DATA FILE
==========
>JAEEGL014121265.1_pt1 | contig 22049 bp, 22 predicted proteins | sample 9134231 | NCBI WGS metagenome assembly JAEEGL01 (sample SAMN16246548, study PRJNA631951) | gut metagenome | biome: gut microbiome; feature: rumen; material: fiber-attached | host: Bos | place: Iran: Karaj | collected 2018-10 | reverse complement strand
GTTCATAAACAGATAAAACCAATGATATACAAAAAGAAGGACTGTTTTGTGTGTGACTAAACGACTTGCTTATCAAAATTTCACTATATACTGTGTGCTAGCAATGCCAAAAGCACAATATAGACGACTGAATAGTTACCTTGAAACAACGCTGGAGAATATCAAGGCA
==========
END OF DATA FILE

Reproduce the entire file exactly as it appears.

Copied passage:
>JAEEGL014121265.1_pt1 | contig 22049 bp, 22 predicted proteins | sample 9134231 | NCBI WGS metagenome assembly JAEEGL01 (sample SAMN16246548, study PRJNA631951) | gut metagenome | biome: gut microbiome; feature: rumen; material: fiber-attached | host: Bos | place: Iran: Karaj | collected 2018-10 | reverse complement strand
GTTCATAAACAGATAAAACCAATGATATACAAAAAGAAGGACTGTTTTGTGTGTGACTAAACGACTTGCTTATCAAAATTTCACTATATACTGTGTGCTAGCAATGCCAAAAGCACAATATAGACGACTGAATAGTTACCTTGAAACAACGCTGGAGAATATCAAGGCA